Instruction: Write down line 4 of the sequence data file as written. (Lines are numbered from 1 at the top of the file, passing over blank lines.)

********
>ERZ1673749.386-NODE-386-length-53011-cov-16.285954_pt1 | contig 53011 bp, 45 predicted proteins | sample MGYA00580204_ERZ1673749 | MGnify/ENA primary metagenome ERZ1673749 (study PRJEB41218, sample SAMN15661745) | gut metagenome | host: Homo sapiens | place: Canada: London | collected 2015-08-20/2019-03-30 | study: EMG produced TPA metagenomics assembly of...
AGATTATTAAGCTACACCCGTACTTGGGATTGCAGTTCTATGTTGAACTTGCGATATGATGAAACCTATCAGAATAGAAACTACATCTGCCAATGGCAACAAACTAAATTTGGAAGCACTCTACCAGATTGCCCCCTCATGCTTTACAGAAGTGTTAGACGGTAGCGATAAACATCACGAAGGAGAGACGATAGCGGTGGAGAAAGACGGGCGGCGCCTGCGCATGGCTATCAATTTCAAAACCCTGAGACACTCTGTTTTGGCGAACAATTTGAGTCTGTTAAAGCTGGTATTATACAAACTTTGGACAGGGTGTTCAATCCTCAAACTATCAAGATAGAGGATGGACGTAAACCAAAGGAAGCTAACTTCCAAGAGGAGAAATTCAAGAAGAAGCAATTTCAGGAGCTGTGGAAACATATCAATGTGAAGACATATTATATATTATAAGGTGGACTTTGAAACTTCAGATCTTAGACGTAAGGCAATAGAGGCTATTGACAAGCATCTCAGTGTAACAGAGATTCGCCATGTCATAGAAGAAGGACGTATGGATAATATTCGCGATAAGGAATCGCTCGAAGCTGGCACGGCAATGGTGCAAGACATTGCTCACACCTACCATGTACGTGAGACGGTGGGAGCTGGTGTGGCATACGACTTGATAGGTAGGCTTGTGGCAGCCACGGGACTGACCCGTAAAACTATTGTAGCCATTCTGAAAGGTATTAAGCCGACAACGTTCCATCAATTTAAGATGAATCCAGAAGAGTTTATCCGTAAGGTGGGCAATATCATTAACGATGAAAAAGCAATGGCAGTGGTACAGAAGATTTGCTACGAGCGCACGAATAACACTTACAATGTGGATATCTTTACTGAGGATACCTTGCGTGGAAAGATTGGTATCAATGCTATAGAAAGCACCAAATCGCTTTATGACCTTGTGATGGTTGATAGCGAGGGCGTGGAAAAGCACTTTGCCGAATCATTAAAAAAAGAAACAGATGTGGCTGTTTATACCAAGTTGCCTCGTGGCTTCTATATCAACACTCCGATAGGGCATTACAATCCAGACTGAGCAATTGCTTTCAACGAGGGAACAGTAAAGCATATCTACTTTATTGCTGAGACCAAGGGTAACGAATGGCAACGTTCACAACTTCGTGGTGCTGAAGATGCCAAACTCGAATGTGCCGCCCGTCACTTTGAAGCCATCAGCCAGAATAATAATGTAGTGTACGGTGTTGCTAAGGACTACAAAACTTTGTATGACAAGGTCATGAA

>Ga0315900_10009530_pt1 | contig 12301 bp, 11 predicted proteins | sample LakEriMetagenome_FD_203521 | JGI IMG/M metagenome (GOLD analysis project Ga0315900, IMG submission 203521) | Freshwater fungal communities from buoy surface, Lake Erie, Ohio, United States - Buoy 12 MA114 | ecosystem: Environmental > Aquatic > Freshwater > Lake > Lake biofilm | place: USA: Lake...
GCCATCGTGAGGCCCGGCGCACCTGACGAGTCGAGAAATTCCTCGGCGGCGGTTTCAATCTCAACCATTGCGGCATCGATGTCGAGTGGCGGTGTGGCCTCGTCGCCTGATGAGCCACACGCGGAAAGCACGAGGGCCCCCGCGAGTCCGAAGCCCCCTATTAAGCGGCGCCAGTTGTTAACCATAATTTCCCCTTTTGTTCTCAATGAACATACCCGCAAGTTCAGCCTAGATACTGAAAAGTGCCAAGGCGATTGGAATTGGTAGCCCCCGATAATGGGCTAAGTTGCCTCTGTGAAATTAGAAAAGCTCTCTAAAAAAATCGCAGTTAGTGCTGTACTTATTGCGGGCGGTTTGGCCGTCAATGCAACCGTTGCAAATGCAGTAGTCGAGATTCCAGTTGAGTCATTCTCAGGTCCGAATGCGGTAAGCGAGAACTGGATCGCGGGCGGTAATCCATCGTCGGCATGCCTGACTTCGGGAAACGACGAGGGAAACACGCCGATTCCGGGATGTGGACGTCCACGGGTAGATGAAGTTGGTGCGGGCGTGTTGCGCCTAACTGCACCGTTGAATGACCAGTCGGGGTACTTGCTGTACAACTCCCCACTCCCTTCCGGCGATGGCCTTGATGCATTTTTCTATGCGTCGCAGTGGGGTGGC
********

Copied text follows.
GCCATCGTGAGGCCCGGCGCACCTGACGAGTCGAGAAATTCCTCGGCGGCGGTTTCAATCTCAACCATTGCGGCATCGATGTCGAGTGGCGGTGTGGCCTCGTCGCCTGATGAGCCACACGCGGAAAGCACGAGGGCCCCCGCGAGTCCGAAGCCCCCTATTAAGCGGCGCCAGTTGTTAACCATAATTTCCCCTTTTGTTCTCAATGAACATACCCGCAAGTTCAGCCTAGATACTGAAAAGTGCCAAGGCGATTGGAATTGGTAGCCCCCGATAATGGGCTAAGTTGCCTCTGTGAAATTAGAAAAGCTCTCTAAAAAAATCGCAGTTAGTGCTGTACTTATTGCGGGCGGTTTGGCCGTCAATGCAACCGTTGCAAATGCAGTAGTCGAGATTCCAGTTGAGTCATTCTCAGGTCCGAATGCGGTAAGCGAGAACTGGATCGCGGGCGGTAATCCATCGTCGGCATGCCTGACTTCGGGAAACGACGAGGGAAACACGCCGATTCCGGGATGTGGACGTCCACGGGTAGATGAAGTTGGTGCGGGCGTGTTGCGCCTAACTGCACCGTTGAATGACCAGTCGGGGTACTTGCTGTACAACTCCCCACTCCCTTCCGGCGATGGCCTTGATGCATTTTTCTATGCGTCGCAGTGGGGTGGC